State of Indiana unfunded pension debt explodes in 2015

The State of Indiana is now showing ALL pension debt thanks to a new accounting rule passed on local municipalities and states in 2012. No more of hiding unfunded debts in “footnotes” at the bottom of audit reports. This will irk career government accountants who like to use complicated math formulas to further their careers. If government officials want to preach “transparency”, then this is ethics reform they must accept.

Here is more from JournalGazette.net:

As a result of the new rule, Indiana’s reported pension debt increased from $1.1 billion in 2014 to $11.9 billion in Indiana’s 2015 comprehensive annual financial report.

Sheila Weinberg, founder and CEO of TIA, also said the state is using outdated pension numbers and the actual pension debt is $13.5 billion. In addition, state officials are also hiding $651.5 million of retiree health care debt off the state’s balance sheet, the group claims.

She said it’s positive that Indiana’s unfunded retiree health care costs are so low.

Weinberg said Indiana does has assets it could transfer to pay some of the liabilities. Counting those, the state’s overall financial condition is only $4.9 billion in debt.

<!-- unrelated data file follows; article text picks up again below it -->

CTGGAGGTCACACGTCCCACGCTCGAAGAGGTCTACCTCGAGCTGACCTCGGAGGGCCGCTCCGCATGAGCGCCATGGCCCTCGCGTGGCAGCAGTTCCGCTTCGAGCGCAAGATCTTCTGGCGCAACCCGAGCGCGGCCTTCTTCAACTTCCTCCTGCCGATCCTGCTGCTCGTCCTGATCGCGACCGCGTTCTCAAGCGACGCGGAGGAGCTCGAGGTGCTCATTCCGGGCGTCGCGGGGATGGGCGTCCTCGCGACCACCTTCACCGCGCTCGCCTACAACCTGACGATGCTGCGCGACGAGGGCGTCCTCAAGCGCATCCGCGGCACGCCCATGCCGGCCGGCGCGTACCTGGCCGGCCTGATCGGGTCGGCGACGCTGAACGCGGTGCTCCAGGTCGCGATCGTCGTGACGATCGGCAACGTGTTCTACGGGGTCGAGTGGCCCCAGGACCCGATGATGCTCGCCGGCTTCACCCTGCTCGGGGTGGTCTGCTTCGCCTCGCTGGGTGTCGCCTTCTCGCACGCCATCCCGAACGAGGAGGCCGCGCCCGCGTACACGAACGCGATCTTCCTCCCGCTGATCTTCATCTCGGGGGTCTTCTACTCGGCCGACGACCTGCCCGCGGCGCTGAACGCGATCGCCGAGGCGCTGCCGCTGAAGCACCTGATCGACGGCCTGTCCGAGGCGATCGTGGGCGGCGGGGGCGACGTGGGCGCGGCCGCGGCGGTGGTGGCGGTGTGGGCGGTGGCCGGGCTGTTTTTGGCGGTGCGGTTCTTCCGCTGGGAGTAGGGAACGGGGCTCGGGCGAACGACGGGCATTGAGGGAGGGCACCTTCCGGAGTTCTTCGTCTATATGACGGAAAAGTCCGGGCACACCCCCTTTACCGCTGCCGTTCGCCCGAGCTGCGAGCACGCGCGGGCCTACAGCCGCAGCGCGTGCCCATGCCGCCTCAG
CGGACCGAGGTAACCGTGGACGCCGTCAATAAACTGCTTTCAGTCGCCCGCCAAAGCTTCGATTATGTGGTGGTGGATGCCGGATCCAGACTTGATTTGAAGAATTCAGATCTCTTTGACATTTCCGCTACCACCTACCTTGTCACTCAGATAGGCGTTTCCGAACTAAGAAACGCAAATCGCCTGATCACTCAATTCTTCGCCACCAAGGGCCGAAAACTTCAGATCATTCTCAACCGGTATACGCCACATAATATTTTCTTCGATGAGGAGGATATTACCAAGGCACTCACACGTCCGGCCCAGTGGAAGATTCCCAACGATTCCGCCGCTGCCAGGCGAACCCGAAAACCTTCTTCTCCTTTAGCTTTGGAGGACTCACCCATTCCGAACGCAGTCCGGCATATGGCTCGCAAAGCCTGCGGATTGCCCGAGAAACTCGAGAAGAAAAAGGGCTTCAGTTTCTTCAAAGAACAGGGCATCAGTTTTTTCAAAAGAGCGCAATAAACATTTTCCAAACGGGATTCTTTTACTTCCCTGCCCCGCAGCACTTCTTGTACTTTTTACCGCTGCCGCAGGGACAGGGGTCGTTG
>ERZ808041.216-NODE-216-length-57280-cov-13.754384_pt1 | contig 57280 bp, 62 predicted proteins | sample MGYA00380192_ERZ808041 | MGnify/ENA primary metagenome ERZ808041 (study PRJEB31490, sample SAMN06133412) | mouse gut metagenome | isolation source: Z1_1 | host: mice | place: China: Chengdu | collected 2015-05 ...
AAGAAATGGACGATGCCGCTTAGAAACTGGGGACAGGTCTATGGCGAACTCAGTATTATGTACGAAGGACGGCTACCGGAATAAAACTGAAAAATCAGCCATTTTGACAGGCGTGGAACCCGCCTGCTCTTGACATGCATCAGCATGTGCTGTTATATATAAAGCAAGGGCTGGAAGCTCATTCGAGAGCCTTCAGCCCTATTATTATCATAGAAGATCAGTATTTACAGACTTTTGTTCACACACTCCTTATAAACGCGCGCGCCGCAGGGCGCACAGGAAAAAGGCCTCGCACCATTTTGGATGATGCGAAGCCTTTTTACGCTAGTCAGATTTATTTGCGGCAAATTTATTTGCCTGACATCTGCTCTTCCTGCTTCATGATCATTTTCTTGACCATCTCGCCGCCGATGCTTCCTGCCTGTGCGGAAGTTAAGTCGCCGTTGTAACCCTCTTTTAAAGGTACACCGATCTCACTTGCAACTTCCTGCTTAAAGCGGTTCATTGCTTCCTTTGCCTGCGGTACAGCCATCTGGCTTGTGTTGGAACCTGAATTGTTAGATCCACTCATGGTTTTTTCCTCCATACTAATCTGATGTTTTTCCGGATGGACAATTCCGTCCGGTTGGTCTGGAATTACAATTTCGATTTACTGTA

The State Auditor’s Office, which prepares the annual financial report, said nothing is being hidden at all. Prior to 2015, accounting rules required states to report their net pension obligations on the balance sheet of their financial statements, while disclosing the funded status and funding progress for each plan separately within the footnotes of the financial statements.

Indiana is in good shape compared to many other states. Not only does money need to moved over to these pension areas for a little more stability, but policy change needs adapted in getting off the pension system all together.

Whether this happens remains to be seen.

 

Advertisements

Leave a Reply

Fill in your details below or click an icon to log in:

WordPress.com Logo

You are commenting using your WordPress.com account. Log Out / Change )

Twitter picture

You are commenting using your Twitter account. Log Out / Change )

Facebook photo

You are commenting using your Facebook account. Log Out / Change )

Google+ photo

You are commenting using your Google+ account. Log Out / Change )

Connecting to %s